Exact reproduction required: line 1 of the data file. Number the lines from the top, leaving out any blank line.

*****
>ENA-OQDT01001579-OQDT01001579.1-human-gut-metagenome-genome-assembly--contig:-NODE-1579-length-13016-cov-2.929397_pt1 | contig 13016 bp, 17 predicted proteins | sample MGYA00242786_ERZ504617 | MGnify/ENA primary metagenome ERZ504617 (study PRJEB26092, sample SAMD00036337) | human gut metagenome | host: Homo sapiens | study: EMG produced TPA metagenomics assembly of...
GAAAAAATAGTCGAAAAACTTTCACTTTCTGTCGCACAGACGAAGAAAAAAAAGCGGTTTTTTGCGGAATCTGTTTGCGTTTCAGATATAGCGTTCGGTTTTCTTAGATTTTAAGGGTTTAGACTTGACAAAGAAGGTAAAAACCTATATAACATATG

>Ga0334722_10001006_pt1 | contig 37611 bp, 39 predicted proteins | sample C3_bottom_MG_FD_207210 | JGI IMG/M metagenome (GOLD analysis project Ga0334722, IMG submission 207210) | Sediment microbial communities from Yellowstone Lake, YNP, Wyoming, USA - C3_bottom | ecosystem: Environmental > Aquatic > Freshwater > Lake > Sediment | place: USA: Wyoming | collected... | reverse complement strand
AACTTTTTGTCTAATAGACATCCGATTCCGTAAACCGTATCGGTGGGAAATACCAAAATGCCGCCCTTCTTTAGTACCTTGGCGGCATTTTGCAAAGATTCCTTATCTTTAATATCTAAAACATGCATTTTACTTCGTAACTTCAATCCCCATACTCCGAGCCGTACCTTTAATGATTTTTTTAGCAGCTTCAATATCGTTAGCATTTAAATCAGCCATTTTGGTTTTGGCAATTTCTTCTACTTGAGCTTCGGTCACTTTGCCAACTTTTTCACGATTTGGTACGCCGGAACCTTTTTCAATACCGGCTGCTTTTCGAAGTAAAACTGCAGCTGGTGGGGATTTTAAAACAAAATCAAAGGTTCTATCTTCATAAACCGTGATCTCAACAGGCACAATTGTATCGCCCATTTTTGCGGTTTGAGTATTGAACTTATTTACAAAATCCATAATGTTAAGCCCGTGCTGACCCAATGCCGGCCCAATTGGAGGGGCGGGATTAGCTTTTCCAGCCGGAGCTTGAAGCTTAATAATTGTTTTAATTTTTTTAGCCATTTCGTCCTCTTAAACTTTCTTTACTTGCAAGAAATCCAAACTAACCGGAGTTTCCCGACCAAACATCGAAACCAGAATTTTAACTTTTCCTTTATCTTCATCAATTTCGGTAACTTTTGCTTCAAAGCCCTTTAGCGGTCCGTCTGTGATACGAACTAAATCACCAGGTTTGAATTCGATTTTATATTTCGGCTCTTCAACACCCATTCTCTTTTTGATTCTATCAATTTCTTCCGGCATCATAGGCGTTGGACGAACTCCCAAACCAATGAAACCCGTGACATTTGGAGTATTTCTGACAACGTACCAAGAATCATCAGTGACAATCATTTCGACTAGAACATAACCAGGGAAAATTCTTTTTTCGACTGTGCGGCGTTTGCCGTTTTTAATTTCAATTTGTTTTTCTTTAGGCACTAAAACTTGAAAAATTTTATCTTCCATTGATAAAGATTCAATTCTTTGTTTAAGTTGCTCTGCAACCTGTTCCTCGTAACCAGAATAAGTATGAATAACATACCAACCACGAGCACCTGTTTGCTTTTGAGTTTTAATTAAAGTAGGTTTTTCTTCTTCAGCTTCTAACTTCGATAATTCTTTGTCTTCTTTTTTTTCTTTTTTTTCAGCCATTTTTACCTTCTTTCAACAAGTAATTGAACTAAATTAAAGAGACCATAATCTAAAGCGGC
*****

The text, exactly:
>ENA-OQDT01001579-OQDT01001579.1-human-gut-metagenome-genome-assembly--contig:-NODE-1579-length-13016-cov-2.929397_pt1 | contig 13016 bp, 17 predicted proteins | sample MGYA00242786_ERZ504617 | MGnify/ENA primary metagenome ERZ504617 (study PRJEB26092, sample SAMD00036337) | human gut metagenome | host: Homo sapiens | study: EMG produced TPA metagenomics assembly of...